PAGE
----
I was pleased to get a chance to head to London last Friday for the launch of Kate Russell’s new book Working the Cloud. Amazingly this is Kate’s first book which given how often she has provided interesting tech news on the TV on shows like BBC Click is pretty amazing. Mind you, I have not written a book yet either 😉
So yes I was at the launch party along with other media people and fellow tweeters, but I wouldn’t write about something unless I thought it had something going for it. This book and its supporting material certainly does.
So what is the book all about ? Well it is a fantastic curated collection of useful tools to help anyone who has not yet fully realised the power of the web in getting things done. Starting a business, communicating with customers, creating interesting content etc. it is all covered.
It is not merely a collection of URL’s as each is explained as to the benefits of a particular tool or web application. Each section also has more than one alternative and is also peppered with tips. This is because Kate is writing about things she has used, is using and in some cases maybe stopped using for a better alternative.
This is really an expression of Maker culture, but for the more apparent mainstream ability to just get on with things. Too often people want to read lots of instructions for each application, making decisions as if there was not way to change afterwards. I think the book points to a spirit of doing. There are a stack of tools out there, they are accessible, often free or very cheap and there is no excuse for not using them.
To prove the point that there is more than one way to uv unwrap a feline polygon model Kate has done more than just publish a book. There is the ongoing companion website http://workingthecloud.biz/ and apps for mobile devices too.
The cover of the book itself is an augmented reality trigger for Aurasma’s app too. Something worth having a look (and listen to) if you see a physical copy of the book in a shop. The intro (without sound on) can raise a few eyebrows someone is looking over your shoulder 😉
Kate also did a virtual book signing. Oddly I missed this as I was in a Choi Kwang Do class at the time. However it was a transmedia gig using Google Hangout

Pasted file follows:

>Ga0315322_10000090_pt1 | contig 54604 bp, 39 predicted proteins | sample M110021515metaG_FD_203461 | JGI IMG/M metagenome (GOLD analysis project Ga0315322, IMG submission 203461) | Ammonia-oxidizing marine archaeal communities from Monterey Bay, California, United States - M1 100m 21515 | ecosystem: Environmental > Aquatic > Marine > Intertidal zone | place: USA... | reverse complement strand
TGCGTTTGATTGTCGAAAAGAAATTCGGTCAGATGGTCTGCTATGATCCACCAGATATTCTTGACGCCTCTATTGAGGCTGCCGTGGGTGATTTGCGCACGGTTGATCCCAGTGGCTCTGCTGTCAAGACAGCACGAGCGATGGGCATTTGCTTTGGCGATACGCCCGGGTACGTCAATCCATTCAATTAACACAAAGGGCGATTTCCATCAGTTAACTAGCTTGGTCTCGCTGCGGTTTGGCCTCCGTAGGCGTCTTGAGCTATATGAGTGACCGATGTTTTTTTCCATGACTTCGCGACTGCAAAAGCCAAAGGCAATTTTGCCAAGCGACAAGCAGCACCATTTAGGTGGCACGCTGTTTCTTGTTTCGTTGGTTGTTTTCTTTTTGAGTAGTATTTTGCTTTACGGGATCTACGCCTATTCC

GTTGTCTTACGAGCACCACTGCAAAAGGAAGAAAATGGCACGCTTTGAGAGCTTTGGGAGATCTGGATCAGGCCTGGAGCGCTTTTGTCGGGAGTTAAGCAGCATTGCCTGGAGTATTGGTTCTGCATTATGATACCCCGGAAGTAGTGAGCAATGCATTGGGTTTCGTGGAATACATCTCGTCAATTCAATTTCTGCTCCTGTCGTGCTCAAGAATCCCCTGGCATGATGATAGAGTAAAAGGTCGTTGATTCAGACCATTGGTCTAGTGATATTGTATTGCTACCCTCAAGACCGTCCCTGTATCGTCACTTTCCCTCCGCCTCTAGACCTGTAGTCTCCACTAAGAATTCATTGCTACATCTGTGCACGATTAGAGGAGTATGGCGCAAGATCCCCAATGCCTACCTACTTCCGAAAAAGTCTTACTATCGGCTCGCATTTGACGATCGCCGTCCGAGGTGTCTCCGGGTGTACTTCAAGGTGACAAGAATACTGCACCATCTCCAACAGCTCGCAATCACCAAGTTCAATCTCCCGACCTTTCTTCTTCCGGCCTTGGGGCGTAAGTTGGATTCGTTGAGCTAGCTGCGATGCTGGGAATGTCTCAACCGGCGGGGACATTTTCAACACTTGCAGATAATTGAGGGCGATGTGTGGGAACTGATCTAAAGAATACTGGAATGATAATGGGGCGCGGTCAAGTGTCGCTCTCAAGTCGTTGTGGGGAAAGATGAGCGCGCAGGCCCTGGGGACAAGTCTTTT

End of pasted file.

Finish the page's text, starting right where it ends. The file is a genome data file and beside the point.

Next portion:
There were some tweets with @andypiper about the other first virtual book launch back in 2006 in Second Life. Which I remember very well 🙂
This is of course a different sort of event 🙂 So we are not going to take Kate’s first away from her 😉 Though the next edition of the book must have some 3d virtual world communication in it. Who knows maybe I can guest write that 🙂
I am looking forward to Kate’s next book which she crowdsourced the funding for on Kickstarter to write some science fiction for the new Elite Game which again proves that she is doing all the things in the book not just writing about them.
This week has been a very busy one of sharing ideas with all sorts of people in all sorts of places. It started Monday with the BCS Animation and Games Specialist group AGM, with a bit of the usual admin, making sure we are all happy with who is on the committee and inviting a new member to the fold. Then I got to do another presentation. As I had already done my Blended Learning with games one a few weeks before I talked about how close we might be to a holodeck. Mostly based on my article in Flush Magazine on the subject Afterwards though the discussion with some of the game development students turned into a tremendous ideas jam session. It was a very cool moment.
Tuesday I did a repeat visit (after 2 years) to BCS Birmingham for the evening and gave the ever evolving talk on getting tech into TV land for kids. I have to de-video the pitch and pop it onto slideshare as I use footage from The Cool Stuff Collective and I don’t have the media rights to put those bits up online. Something I am always asked about why? I don’t have a good answer as it is out of my hands.
Wednesday was a quick trip to Silicon Roundabout to talk funding and games and startups. Getting off the tube at Old Street and walking to ozone for a coffee based meeting felt like stepping into a very vibrant hub of startup and tech activity. Which it is of course.
Thursday was an early start and off to London for the BCS members convention. It was good to catch up with a lot of people I have met over the years through this professional body. It was very refreshing to see a definite fresh approach by the BCS with some great presentations, lots of tweeting and some interesting initiatives.
The most important was the work the BCS Academy has done (along with industry) to get Computer Science recognised by the department of education as the fourth science in the new syllabus. They really are going to start teaching programming from 5 years up! Result!